Note that the adoption of properly functioning redispatch regimes as analyzed in the present article is of highly political relevance. In Germany, for example, the German Monopolies Commission repeatedly discussed the introduction of alternative redispatch mechanisms including MBR during the last years; see Monopolkommission (2009), Monopolkommission (2011), or Monopolkommission (2013). In 2015, the Oberlandesgericht Dusseldorf (Higher Regional Court of Dusseldorf) also concluded that in Germany the current CBR rules must be adjusted in order to account for foregone revenues of redispatched firms; see Oberlandesgericht Dusseldorf (2015). (6) In contrast, the Dutch Ministry of Economic Affairs introduced an MBR system, arguing that one reason for the introduction is that the corresponding long-run investment signals would induce additional market entry. This might then increase the level of competition in the market and thus increase social welfare by reducing price-cost margins; see Dijk and Willems (2011). In the Clean Energy Package of the European Union, MBR is defined as a fundamentally binding principle in congestion management, from which deviations are only permitted under certain conditions. (7) For this reason, in Germany the project "Study on the procurement of redispatch" commissioned by the Federal Ministry of Economics and Energy examined the effects of a change of the existing CBR to an MBR regime and argued against such change; see Consentec (2019). (8) These examples highlight the relevance of the two redispatch systems in current political and scientific discussions on electricity markets. Furthermore, they present possible arguments for a change from CBR to MBR. In this context, our analysis most importantly highlights that switching the redispatch regime may have to be accompanied by a careful adjustment of the incentive scheme of the system operators.

    1.1 Literature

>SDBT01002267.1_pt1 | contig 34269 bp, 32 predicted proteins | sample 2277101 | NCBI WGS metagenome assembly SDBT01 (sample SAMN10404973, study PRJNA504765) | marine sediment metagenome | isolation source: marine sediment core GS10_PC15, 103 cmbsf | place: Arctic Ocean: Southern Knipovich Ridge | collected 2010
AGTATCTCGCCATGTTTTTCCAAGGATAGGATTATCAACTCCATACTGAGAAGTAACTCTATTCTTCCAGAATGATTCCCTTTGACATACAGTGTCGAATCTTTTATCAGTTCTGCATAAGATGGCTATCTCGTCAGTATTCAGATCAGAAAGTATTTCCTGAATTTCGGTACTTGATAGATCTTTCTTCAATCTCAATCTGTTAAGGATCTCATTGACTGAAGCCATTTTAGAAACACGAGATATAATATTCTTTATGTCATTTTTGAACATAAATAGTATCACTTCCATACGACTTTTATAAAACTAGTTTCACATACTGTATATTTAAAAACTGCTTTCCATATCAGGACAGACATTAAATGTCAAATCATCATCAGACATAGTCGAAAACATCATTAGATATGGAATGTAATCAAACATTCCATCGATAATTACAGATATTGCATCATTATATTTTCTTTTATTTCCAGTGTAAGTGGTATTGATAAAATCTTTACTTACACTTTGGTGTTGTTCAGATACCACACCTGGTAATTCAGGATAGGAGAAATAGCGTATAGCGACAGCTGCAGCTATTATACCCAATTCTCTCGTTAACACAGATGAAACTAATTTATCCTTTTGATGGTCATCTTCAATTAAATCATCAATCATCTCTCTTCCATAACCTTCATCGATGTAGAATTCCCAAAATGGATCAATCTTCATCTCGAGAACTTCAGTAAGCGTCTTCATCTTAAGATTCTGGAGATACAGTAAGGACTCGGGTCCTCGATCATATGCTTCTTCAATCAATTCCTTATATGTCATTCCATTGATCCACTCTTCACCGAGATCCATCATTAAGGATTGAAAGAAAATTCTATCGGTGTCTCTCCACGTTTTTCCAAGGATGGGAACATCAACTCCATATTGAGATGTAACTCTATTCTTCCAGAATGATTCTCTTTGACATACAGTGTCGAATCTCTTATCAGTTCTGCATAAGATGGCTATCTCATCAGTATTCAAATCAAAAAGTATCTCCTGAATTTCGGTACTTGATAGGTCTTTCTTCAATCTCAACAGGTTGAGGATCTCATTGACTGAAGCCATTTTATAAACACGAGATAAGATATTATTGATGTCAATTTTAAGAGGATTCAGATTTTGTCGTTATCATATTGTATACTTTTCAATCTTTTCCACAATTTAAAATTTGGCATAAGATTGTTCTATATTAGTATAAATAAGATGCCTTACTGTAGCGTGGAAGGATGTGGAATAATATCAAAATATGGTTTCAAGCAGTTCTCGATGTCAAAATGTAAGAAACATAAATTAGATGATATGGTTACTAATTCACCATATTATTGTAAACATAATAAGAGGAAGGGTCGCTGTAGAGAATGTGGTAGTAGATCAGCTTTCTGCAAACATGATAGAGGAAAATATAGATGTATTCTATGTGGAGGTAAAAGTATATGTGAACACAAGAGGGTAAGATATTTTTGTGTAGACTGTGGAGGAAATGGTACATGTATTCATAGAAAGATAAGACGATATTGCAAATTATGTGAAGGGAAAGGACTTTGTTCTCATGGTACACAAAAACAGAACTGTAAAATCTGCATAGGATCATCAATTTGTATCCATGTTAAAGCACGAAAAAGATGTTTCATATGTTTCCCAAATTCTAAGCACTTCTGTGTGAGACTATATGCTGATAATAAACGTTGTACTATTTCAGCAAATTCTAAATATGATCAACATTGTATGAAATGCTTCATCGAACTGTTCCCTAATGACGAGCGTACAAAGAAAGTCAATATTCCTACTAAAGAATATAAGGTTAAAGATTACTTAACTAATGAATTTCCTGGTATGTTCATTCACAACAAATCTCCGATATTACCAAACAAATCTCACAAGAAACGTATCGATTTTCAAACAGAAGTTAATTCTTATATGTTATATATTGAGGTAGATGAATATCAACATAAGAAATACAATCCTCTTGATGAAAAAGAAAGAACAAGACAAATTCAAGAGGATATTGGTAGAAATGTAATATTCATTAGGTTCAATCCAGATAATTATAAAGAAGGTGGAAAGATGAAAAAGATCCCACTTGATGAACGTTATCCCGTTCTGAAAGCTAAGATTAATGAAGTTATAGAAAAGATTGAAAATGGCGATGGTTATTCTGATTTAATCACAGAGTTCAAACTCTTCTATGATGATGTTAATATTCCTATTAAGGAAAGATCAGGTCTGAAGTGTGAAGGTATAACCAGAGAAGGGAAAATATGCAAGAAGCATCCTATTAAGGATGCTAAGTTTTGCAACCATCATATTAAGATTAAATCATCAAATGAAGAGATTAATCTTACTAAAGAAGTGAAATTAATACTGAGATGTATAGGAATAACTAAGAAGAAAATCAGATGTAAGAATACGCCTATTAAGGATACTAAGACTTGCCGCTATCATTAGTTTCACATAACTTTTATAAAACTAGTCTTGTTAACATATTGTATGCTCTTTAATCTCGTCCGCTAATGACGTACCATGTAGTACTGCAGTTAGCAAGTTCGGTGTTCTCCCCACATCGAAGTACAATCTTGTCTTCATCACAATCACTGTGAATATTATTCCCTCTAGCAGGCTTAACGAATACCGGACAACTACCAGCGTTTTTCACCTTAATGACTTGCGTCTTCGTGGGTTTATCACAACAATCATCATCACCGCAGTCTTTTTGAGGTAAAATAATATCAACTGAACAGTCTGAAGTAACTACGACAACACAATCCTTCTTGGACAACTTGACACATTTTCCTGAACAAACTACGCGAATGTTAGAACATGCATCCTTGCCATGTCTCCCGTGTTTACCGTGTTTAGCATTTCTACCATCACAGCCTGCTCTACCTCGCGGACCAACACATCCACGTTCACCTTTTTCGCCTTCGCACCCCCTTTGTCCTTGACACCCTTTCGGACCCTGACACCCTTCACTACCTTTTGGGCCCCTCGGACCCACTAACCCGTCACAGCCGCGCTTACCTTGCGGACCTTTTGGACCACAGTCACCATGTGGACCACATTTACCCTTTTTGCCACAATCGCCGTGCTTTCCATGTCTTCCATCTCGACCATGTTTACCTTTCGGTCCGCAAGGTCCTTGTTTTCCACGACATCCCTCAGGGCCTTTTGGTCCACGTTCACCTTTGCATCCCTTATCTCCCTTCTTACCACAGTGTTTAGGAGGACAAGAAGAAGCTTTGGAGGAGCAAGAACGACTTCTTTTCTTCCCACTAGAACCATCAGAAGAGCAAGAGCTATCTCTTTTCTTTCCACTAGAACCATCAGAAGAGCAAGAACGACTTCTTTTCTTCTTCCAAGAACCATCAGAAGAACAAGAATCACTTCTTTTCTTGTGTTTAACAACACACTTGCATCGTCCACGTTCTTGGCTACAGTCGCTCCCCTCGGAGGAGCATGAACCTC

Despite the fact that a lot of studies deal with the effects of redispatch (see, e.g., Oggioni et al., 2012, Oggioni and Smeers, 2012, Kunz, 2013, Oggioni and Smeers, 2013, Perninge and Soder, 2014, Kunz and Zerrahn, 2015, Holmberg and Lazarczyk, 2015, or Kunz and Zerrahn, 2016), only few authors have explicitly analyzed the differences between CBR and MBR mechanisms. (9) An exception is Knops et al. (2001), who consider different congestion management methods and compare MBR to CBR. The authors mainly focus on institutional and basic system requirements that may be quite similar for the two redispatch systems. In an extension, de Vries and Hakvoort (2002) explicitly focus on the question of efficiency of the two redispatch mechanisms. In a two-node network with inelastic demand, the authors find that CBR and MBR are both economically efficient in the short run. More recently, these results are affirmed in Holmberg and Lazarczyk (2015). The authors show that MBR results in an efficient dispatch, assuming inelastic demand and continuous, strictly increasing marginal cost of production at each network node. Given this short-run equivalence findings, existing studies often use clear-cut CBR models to formulate MBR mechanisms; see for instance Oggioni et al. (2012) or Oggioni and Smeers (2013). Observe that our model may be seen as an extension to the above-mentioned studies that focus on a simpler network and generation structure or that assume the TSO to maximize welfare or...